Chicago Park District lifeguard abuse scandal has cost taxpayers over $330,000 in legal bills

A law firm hired to investigate the park district’s response has charged more than $259,000. Another firm has billed more than $70,000.

SHARE Chicago Park District lifeguard abuse scandal has cost taxpayers over $330,000 in legal bills
Legal fees connected to the Chicago Park District’s handling of its lifeguard sexual abuse scandal have cost taxpayers nearly $300,000.

Legal fees connected to the Chicago Park District’s handling of its lifeguard sexual abuse scandal have cost taxpayers nearly $300,000.

Anthony Vazquez / Sun-Times

The Chicago Park District has run up legal bills totaling more than $330,000 from law firms hired to help deal with the sexual abuse scandal involving lifeguards at the city’s beaches and pools.

The firm that investigated the park district’s response to the widespread accusations charged more than $259,000 for producing a blistering report last fall, WBEZ has learned.

Another firm has charged more than $70,000 to help the park district inspector general’s office look into dozens of complaints of harassment, abuse and assault, according to records.

In October, Mayor Lori Lightfoot forced the resignation of Michael Kelly, the longtime park district chief executive officer and general superintendent, blasting him for his handling of the scandal.

Politically connected parks board President Avis LaVelle stepped down in November.

The inspector general’s office opened its investigation almost two years ago, after two young, female former lifeguards sent whistleblower letters to Kelly and Lightfoot. But the internal probe remained out of public view for more than a year until WBEZ broke the story of a “broad investigation” of the park district’s aquatics department last April.

A few weeks later, records show, the park district signed a contract with the firm of Jim Franczek, the chief labor counsel for City Hall, the Chicago Public Schools and the park district.

The understaffed park district inspector general’s office hired Franczek P.C. on May 18 “to investigate allegations of sexual harassment and / or assault against Park District employees committed by current and former employees of the Park District,” according to the contract with the firm,.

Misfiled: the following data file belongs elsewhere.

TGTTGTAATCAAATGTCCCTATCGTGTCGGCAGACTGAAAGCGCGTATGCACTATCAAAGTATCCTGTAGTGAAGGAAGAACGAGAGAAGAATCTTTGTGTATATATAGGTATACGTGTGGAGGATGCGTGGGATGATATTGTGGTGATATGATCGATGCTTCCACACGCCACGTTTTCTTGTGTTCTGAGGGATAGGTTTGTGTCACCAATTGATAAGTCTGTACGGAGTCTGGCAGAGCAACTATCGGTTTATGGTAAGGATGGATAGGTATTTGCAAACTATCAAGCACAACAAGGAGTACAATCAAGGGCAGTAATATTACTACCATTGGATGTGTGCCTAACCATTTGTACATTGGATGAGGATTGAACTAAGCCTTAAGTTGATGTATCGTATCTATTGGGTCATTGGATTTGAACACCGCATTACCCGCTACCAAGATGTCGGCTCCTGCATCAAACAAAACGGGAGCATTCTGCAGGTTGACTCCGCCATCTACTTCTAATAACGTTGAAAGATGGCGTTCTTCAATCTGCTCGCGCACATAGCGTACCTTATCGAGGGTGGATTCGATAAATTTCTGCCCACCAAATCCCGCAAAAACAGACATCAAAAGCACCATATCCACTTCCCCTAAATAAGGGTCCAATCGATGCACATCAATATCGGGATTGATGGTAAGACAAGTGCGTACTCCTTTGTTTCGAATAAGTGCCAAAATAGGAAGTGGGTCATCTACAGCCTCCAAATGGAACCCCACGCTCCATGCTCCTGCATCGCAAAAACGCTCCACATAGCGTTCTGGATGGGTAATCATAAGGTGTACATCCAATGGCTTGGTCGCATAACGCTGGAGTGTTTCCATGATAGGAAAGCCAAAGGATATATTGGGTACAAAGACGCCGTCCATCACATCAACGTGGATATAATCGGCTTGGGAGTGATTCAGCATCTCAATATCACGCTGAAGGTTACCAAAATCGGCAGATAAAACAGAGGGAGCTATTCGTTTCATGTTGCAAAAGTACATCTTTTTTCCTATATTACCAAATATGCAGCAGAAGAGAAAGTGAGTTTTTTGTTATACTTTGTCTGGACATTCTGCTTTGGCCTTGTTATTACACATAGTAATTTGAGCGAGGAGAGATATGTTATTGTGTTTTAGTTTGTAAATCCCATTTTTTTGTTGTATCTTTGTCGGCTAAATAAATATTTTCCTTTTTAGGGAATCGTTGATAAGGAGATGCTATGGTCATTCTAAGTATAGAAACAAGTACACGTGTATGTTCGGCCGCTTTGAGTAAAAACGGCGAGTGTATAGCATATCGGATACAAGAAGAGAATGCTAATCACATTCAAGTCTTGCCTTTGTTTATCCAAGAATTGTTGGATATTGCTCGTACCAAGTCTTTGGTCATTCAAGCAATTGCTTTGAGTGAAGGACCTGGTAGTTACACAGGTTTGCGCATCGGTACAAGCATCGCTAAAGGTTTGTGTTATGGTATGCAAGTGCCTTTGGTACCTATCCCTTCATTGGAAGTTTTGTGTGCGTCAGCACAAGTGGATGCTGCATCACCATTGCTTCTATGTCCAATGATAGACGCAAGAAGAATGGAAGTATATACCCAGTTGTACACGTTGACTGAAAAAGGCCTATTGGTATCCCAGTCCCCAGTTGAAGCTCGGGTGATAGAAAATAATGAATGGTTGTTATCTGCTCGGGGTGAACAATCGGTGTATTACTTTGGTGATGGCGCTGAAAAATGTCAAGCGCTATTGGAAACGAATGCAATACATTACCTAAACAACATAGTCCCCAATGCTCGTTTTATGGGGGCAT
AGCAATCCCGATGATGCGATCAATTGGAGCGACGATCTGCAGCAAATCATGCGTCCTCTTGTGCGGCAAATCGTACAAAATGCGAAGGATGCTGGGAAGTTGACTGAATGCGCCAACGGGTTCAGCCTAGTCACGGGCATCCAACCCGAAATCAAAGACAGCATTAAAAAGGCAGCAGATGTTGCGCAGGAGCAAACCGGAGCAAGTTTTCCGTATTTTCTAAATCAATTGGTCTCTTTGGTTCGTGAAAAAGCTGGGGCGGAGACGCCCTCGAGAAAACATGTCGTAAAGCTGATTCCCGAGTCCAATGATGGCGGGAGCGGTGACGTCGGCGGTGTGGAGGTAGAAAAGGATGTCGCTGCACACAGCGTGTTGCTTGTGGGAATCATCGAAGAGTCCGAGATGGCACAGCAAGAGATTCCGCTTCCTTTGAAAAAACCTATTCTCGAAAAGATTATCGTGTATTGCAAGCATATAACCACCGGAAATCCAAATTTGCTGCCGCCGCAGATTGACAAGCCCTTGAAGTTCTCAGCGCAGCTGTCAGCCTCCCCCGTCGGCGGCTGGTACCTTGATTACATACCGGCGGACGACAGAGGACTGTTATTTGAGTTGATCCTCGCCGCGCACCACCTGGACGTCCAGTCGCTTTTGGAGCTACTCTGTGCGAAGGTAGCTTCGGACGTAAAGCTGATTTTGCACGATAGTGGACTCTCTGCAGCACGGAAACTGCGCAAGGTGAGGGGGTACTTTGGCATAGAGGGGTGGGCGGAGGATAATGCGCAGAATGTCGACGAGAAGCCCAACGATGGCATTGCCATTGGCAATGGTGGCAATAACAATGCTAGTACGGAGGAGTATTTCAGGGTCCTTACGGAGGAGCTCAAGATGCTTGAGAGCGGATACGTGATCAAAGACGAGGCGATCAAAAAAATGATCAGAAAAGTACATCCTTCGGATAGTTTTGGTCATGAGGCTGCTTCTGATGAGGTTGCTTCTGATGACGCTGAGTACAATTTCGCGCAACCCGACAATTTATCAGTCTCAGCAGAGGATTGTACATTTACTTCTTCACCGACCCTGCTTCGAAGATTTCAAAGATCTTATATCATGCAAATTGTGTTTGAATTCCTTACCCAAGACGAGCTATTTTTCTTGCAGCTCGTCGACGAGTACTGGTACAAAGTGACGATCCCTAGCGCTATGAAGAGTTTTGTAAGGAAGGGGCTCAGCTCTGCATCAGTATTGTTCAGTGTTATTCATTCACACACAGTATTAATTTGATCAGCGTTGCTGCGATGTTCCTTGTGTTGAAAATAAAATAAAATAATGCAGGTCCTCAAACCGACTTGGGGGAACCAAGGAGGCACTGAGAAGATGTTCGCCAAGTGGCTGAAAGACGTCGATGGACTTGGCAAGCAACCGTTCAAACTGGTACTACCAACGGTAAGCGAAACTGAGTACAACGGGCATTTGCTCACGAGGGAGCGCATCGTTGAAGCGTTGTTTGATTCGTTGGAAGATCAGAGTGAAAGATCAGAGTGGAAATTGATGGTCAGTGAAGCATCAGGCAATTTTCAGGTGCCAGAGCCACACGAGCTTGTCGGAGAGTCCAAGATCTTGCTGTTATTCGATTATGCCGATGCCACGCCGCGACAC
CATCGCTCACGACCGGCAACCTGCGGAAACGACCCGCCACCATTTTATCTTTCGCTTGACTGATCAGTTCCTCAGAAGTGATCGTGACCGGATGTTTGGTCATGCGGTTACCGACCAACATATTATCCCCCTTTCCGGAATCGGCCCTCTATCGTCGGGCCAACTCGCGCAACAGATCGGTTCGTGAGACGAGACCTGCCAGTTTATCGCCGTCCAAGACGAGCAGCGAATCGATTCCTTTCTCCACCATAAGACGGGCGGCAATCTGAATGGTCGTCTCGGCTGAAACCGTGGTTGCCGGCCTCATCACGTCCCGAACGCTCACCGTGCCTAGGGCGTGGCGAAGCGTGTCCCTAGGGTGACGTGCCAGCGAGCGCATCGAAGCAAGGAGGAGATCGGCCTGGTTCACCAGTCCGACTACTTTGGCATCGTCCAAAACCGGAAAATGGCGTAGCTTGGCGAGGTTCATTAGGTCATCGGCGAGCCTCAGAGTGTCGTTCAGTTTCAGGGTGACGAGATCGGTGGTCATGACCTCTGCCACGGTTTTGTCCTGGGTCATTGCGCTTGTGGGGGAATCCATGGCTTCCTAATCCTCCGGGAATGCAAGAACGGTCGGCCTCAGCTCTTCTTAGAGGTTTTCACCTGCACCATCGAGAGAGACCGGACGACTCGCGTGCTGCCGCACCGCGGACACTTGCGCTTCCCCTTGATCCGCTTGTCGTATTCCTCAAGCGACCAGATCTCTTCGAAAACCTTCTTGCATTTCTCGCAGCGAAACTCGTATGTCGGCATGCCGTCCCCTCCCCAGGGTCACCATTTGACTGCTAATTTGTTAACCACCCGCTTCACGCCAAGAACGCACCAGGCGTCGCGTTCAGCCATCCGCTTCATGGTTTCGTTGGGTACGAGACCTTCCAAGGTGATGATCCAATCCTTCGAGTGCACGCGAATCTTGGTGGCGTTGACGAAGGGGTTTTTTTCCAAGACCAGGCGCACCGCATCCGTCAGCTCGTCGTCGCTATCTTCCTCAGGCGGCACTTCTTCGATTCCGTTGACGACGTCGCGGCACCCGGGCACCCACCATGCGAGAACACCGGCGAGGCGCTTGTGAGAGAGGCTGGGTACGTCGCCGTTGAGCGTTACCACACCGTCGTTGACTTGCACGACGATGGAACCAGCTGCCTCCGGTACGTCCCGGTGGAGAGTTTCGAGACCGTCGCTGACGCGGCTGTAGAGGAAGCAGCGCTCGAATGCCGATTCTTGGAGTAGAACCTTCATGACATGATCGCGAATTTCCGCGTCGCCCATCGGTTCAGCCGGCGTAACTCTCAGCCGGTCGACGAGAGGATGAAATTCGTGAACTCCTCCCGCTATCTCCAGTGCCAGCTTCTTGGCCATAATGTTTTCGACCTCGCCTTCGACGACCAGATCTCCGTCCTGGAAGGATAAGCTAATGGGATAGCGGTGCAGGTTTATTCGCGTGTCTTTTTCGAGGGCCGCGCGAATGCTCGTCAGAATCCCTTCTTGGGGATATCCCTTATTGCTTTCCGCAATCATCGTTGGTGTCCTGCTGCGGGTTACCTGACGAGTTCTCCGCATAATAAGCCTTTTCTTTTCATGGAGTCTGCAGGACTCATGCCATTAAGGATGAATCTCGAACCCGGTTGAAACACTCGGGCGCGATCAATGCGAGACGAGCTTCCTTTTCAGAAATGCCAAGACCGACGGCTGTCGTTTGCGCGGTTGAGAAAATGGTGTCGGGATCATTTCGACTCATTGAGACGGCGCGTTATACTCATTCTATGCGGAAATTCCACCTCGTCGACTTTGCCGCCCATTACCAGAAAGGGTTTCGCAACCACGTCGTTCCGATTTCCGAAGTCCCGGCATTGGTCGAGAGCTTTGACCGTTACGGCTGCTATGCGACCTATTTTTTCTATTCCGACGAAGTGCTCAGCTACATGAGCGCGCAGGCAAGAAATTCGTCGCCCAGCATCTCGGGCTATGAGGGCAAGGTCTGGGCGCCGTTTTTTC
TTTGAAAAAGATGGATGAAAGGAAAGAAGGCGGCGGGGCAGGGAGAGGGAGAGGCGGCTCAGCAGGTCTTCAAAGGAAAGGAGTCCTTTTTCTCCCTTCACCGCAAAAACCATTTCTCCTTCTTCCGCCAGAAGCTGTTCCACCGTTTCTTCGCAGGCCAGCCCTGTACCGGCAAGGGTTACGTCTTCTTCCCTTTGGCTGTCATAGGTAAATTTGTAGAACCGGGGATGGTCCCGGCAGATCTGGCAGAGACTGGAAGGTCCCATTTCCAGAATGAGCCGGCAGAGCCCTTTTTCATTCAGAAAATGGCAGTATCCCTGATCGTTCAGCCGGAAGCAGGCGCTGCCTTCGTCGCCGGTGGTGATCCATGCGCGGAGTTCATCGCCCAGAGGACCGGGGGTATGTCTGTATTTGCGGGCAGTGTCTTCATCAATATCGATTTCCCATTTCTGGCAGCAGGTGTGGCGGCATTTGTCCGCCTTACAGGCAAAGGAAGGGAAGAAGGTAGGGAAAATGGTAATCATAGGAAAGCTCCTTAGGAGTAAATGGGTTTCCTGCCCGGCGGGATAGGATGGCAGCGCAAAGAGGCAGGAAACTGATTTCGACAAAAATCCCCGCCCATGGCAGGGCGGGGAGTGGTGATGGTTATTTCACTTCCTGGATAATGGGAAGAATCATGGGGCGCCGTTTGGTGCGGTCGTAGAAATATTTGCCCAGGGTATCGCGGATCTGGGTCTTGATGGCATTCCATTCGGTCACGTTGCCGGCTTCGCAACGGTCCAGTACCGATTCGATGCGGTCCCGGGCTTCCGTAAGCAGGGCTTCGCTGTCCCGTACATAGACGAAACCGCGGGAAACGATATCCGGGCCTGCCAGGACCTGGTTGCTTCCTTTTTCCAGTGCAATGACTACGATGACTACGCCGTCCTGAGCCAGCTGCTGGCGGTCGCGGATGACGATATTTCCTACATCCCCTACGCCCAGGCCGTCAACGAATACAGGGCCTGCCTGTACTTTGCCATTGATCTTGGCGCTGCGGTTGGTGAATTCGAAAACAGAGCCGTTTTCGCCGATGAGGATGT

In a report to the park district board last month, Alison Perona, the park district’s interim inspector general, said investigators found evidence to back up 29 of 49 accusations they have investigated in the ongoing probe.

“At several locations, long-tolerated hazing behavior fostered an environment where bullying, harassing and sexual misconduct flourished and went unchallenged,” Perona wrote.

In addition to the deal with Franczek’s firm, Perona said in October she hired “two part-time investigators who each have extensive experience in sexual assault investigations.”

Park district officials initially denied requests for copies of the contract with and bills from Franczek’s firm. WBEZ sued the park district in Cook County circuit court in June for violations of the state’s public records law, and officials recently turned over the records.

The total charged by Franczek so far is $73,297.44.

Perona did not return messages. Franczek declined to comment.

The contract with Franczek’s firm was signed last year by Elaine Little, who was then the park district’s inspector general. Little quit in September, hours after WBEZ reported she was facing an “extensive” investigation into “alleged conflicts and wrongdoing” when she quit her job at Cook County’s juvenile jail in 2018.

At that point, the mayor — who previously defended Little — said the park district had to hire a “true independent investigator” with a reputation “beyond reproach” to look into the matter.

Six days later, on Sept. 20, the park district board signed a $325-an-hour contract with the firm Arnold & Porter for an investigation by former federal prosecutor Valarie Hays. That firm billed the park district $259,455.04 for a report that was released in early November, according to invoices and parks officials.

The 40-page report from Hays concluded that Kelly had known about the accusations far longer than he had acknowledged and did nothing to investigate them immediately, contrary to his public statements and park district policy.

Hays’ investigation also led the park district to fire three other high-ranking officials. And the report found park district leaders did not take any “corrective action” until WBEZ first reported on the complaints.

A spokeswoman for Arnold & Porter wouldn’t comment.

Park district officials also declined to comment on the legal bills and the firms’ work.

Cook County State’s Attorney Kim Foxx’s office has been conducting its own investigation into lifeguard abuse cases involving the park district and officials’ handling of the matter since August. That investigation recently resulted in the indictment of a Humboldt Park lifeguard supervisor.

WBEZ logo

Dan Mihalopoulos reports for WBEZ.

The Latest
Antwon Harrison, 24, allegedly fired a weapon at officers from a vehicle fleeing the scene of a shooting in Englewood on Monday. The driver was also arrested.
Eight Republican-led states have pulled out of the nation’s bipartisan electronic system that checks voter registration records for accuracy. More states could choose to pull out. It’s a threat to the integrity of our elections.
Though the grandmother has a history of hogging attention at family events, the betrothed woman’s mom wants her involved with wedding activities.
The Biden administration says cannabis consumers should not be treated as criminals, but continues to defend a federal policy that punishes them by taking away their Second Amendment rights.
Denver is two wins away from its first NBA title.